Moving Towards a Me Made Wardrobe

I am currently in the process of transitioning from an almost entirely shop bought wardrobe to one that is predominately me made. This sounds like quite a huge undertaking, and if I was exchanging garments on a one out, one in basis it certainly would be! However I believe that it can, and should be a fairly simple process – albeit a slow one.

So why transition at all?

I currently live in a delightful, but tiny, house in a peaceful village in Buckinghamshire. It’s a bit like a one bedroom flat with added stairs. My kitchen is the size of a generous larder and the bedroom is not much bigger – in London it would be classed as a generous double as you can physically get around the outside of the bed. However you would not want to try and get a king size in there! As you can imagine storage space is quite tight, particularly when you consider that I do not live alone. Our house has to accommodate myself, my fiancé and our 2 feline fur babies, Leo and Kiki, not to mention all the supplies for my crafting hobbies and the musical instruments that I will one day learn to play (keyboard and guitar) or revisit and improve my skills on (violin).

In the bedroom itself we have managed to fit a double bed, 2 bedside tables, 2 chests of draws and my relatively small yarn and fabric stash. There is also an alcove which we use as a wardrobe – it is slightly narrower than the door to the bedroom itself and just deep enough to hang things on a tension rail. My clothes take up most of the wardrobe, one of the chests of draws, and several vac pac bags in the loft. Many of them don’t fit properly and I tend to return to just a few items over and over again. My poor other half has to make do with just one chest of drawers for all his clothes.

My thinking is that by transitioning to a predominately me made wardrobe – note that I am not aiming for 100% – I will actually be able to minimise my wardrobe by being far more mindful of what it contains, ensuring that all the items I own fit well and can be combined with several others effectively in a capsule type style. My clothes would therefore be worn on a more active rotation and provide me with multiple options for outfits, rather than being forgotten about behind all my usual go tos.

The Goal

I am aiming to transition to a 75/25 wardrobe over the next few years. In order to achieve this I have begun thinking about capsules by using the Design Your Wardrobe programme run by Seamwork. Over the course of four weeks Seamwork takes you through a series of tasks to help you analyse your existing wardrobe and identify projects that will work alongside items you already own. By the end of the month you will have produced a mood board, a series of looks that you are aiming for, a plan of which items you are going to tackle and a priorities list for those projects. I have found that this process has made me approach my upcoming projects with a much greater sense of intention than my usual SQUIRREL approach.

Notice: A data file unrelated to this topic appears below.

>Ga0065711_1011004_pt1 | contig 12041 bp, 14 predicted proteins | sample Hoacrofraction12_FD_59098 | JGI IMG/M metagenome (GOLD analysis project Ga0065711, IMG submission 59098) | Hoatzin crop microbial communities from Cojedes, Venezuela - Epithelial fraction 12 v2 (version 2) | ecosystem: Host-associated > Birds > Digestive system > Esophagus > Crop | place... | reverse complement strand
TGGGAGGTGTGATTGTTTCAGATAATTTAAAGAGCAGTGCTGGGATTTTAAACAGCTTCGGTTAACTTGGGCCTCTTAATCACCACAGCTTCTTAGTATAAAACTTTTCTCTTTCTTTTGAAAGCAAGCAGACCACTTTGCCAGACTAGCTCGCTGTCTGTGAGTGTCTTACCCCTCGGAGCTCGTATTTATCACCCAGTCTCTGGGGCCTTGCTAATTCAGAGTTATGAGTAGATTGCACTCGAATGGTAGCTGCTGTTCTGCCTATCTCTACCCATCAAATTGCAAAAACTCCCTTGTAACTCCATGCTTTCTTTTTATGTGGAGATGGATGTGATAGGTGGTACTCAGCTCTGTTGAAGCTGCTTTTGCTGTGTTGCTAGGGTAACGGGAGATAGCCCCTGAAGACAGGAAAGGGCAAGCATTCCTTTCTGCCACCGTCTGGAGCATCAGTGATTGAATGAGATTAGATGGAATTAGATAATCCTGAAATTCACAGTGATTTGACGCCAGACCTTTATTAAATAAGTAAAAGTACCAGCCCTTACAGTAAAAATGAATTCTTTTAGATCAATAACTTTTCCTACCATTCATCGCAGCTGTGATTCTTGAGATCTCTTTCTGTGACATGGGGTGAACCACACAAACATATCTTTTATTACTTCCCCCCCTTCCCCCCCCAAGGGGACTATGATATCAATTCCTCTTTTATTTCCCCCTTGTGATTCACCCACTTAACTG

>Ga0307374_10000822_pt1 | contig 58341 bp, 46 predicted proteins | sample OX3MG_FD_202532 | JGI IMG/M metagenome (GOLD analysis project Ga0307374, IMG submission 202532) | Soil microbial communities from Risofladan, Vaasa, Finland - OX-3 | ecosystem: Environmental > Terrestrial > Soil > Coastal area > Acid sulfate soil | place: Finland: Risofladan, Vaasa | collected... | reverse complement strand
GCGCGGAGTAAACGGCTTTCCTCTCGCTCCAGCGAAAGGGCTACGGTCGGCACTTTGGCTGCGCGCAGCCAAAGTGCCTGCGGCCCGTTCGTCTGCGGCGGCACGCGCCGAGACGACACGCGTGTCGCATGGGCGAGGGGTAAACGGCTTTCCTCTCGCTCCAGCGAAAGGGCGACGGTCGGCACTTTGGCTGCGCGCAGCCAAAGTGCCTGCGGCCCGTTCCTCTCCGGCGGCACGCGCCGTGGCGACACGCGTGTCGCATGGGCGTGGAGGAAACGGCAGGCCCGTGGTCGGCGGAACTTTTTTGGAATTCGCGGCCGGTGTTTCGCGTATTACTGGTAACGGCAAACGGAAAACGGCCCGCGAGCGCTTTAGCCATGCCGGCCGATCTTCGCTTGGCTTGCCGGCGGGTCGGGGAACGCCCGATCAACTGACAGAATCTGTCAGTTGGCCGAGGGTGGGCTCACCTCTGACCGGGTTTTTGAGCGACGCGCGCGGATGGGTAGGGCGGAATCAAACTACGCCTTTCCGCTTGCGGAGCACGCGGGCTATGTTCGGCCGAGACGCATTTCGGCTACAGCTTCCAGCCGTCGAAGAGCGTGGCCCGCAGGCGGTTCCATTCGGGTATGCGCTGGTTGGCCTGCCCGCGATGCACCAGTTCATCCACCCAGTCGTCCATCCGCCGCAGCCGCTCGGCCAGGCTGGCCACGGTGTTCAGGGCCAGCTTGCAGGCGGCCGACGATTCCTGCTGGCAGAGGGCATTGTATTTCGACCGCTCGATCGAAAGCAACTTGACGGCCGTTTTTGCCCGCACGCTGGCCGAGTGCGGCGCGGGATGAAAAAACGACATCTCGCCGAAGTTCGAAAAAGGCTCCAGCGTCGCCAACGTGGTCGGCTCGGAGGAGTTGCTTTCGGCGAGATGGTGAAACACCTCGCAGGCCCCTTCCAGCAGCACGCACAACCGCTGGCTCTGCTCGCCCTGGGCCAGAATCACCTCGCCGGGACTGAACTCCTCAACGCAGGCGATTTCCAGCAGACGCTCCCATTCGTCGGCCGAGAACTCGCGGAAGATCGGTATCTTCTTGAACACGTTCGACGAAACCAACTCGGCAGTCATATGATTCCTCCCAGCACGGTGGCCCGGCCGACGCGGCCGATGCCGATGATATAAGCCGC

I have opted to begin my transition with nine sewing projects to make over the course of the next few months. On my list are three pairs of trousers, three tops and three dresses, all of which I plan to make in browns, greys and blues with splashes of yellows, particularly mustard, and the occasional orange and chartreuse splash. I’m planning to make two sewn garments from my list per month, although if I have time I will obviously make more! These sewing projects will sit alongside my ever growing knitting queue and my full time job, but I think it should be manageable whilst allowing for the occasional SQUIRREL to jump out at me.

My Sewing Queue

Trousers: Thurlow Trousers by Sewaholic, Lander Pants by True Bias, Bryce Cargo Pants by Hey June Handmade.

Tops/Blouses: Maude Tunic by Style Arc, Rome Shirt and Lisboa Top by Orageuse.

Dresses: Aubepinne by Deer & Doe, Anza by Itch to Stitch, Cruise Club Kim  by Style Arc.

My visual queue.

I will, of course, be sharing my progress with these projects as I go, both here and on YouTube. You can also find more of my thought process and inspiration, including colour schemes and fabric ideas, on Pinterest.

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